A think a lot of it has to do with the fact that rock music is often seen as being aggressive, a trait that is commonly associated with men. When rock and roll first got its start in the 50s, it was popular with both boys and girls. It wasn’t until sometime during the ’60s that there was a move towards rock music being “music for men”. The term “cock rock” is often used to refer to the early hardish rock that was marketed towards men. The Rolling Stones, I believe, are the progenitors of “cock rock”.
I’m not sure why those attitudes continue to persist into the 21st Century. I believe that there are more women than one might suspect that do like rock music. But maybe the main reason why there aren’t too many that listen to rock radio is because a lot of rock radio stations that cater strictly towards men. As a result, the disc jockeys and other people who work in the radio business feel that they have a licence to make sexist and misogynistic jokes. A lot of times, when they have contests, they are geared towards heterosexual men.
Maybe it’s a chicken-and-egg scenario. A lot of women are turned off of rock music due to the sexism and misogyny permeating it, or else they’ve just been conditioned to believe that rock music is not for women. So, in turn, the music industry believes that women simply aren’t interested in rock music - and, therefore, they see no reason to remove the sexist and misogynistic elements from rock music.
As for how we can change it, that’s kind of a tough question to answer. Maybe, if we can get enough interested women to band together, we can show those people that there are women who like rock music. Maybe what we need is something similar to riot grrrl, but not just for punk rock. For pretty much every subgenre of rock and metal. I would love for there to be a female version of Disturbed, or a female version of Avenged Sevenfold.
Despite the negative attitudes towards women featured in rock music, scores of women still support these people and find them attractive. Why do you think that is?
Well, I think because they just happen to like the style of music. Also, there is the other side of it that our patriarchal society has the attitude that rock music is “not for women”. Indeed, this is a bit of a paradoxical situation. This is what I’ve referred to, a few times, as the “feminist dilemma”. As such, a lot of women who happen to really like rock music will still listen to it - despite the sexism and misogyny - because, dammit, women can like rock music too!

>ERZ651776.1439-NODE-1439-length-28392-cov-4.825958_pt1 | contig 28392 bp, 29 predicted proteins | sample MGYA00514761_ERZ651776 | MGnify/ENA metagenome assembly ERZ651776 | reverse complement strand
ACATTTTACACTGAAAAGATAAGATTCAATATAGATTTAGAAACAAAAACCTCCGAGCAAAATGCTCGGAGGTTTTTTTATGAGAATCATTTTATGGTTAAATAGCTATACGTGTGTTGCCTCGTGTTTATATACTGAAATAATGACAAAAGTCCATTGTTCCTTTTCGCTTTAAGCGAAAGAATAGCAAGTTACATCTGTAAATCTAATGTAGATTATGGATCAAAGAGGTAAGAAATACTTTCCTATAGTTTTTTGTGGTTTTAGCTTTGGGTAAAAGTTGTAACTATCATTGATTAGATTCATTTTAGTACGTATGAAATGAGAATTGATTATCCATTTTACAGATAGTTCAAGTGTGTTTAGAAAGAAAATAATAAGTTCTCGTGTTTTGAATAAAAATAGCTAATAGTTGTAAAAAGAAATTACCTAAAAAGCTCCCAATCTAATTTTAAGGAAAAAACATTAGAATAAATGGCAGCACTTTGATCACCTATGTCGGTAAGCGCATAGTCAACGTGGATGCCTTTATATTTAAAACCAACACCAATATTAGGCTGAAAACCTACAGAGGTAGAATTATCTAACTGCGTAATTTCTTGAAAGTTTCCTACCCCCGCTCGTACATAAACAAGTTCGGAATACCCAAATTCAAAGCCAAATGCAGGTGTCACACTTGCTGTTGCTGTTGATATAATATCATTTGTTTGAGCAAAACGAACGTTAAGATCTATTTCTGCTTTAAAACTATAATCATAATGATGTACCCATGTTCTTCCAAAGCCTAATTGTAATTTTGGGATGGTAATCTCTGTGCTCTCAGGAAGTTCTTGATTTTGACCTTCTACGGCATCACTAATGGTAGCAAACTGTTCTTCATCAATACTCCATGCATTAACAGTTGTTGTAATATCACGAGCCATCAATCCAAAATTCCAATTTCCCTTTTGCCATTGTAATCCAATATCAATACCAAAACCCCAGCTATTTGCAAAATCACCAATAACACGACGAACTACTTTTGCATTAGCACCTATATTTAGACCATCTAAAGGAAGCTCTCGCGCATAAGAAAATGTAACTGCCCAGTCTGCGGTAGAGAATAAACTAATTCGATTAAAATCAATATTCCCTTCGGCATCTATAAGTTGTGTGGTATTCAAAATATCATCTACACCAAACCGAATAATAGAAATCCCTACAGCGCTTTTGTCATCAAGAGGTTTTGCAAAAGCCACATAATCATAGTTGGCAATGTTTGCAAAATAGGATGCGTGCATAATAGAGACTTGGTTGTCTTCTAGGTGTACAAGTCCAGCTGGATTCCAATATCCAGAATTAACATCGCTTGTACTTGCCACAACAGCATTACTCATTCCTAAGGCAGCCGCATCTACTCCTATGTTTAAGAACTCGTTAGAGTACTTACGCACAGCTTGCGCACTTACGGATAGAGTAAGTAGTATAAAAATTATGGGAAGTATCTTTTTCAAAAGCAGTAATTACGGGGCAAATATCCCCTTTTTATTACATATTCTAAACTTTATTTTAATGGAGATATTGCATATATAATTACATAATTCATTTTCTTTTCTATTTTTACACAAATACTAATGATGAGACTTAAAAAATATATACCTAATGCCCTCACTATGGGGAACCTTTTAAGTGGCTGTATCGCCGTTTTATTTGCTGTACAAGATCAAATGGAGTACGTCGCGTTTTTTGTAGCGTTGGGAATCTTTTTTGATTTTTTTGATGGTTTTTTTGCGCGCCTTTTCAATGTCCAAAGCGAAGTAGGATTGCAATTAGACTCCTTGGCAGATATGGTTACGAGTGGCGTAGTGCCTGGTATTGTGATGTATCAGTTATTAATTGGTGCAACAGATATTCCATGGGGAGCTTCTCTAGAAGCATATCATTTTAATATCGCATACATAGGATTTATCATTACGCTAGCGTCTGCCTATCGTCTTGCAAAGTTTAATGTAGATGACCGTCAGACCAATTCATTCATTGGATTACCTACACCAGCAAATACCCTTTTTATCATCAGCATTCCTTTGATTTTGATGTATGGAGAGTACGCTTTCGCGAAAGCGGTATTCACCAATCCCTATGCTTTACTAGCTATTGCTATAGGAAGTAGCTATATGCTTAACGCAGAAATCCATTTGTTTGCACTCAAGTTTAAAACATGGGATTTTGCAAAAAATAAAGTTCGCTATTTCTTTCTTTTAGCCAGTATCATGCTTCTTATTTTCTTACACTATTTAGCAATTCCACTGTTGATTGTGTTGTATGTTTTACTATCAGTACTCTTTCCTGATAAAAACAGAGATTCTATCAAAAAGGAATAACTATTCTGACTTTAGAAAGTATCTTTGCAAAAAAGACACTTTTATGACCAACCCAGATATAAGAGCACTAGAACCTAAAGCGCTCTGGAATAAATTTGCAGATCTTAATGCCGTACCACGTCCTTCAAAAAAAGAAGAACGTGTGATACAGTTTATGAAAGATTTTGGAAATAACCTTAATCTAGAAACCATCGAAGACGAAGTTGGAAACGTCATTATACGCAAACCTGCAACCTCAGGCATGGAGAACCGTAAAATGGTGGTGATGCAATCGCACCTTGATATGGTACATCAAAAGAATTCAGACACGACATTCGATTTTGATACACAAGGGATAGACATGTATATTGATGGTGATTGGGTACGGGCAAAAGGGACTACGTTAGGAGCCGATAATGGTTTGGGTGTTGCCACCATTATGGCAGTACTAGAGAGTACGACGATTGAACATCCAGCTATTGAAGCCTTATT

Do you think it’s still possible to support these bands despite their attitudes?
Oh, certainly! In fact, if we gave up everything that is problematic, then there’d be next to nothing left to enjoy. We can still enjoy the music, but not excuse the bands when engage in problematic behaviour. Of course, if other people choose not to listen to certain bands due to their sexism and misogyny - we should respect that. But it’s not our place to police what other people should or should not listen to.
One of the things which comes up a lot is that women have to look good to get anywhere in life. Are there any female fronted/all female bands which you recommend? And what can women do to empower themselves within the entertainment industries?
Right now, Halestorm is quite successful on active rock radio stations. Kitty is a great band, too - and then there’s Cherri Bomb. I probably don’t listen to female-fronted or all-female bands as much as I should - partly because I am sort of addicted to the radio. I think it’d be nice to have a radio station, even if exclusive to the internet or satellite that mixes the stuff that you hear on active rock stations with a bunch of female-fronted and all-female bands. There are some online stations that are focused exclusively on female rock bands - but what if you don’t want to give up on the male rock bands that you like, as well?
If you could change one thing about the world, what would it be?
I would remove everything having to do with power imbalance, as well as useless social norms.
Which of your blogs do you recommend?
Definitely Rock Radio Sexism. Initially, I started the blog with the intent to discuss the issues of sexism and misogyny regarding rock radio. But, even if you don’t listen to the radio, I’d still recommend it. We have since broadened the focus to include the rock/metal scene as a whole.
Thank you so much for taking the time to pass by and talk with us. It’s really appreciated!
You’re very welcome. It’s my pleasure.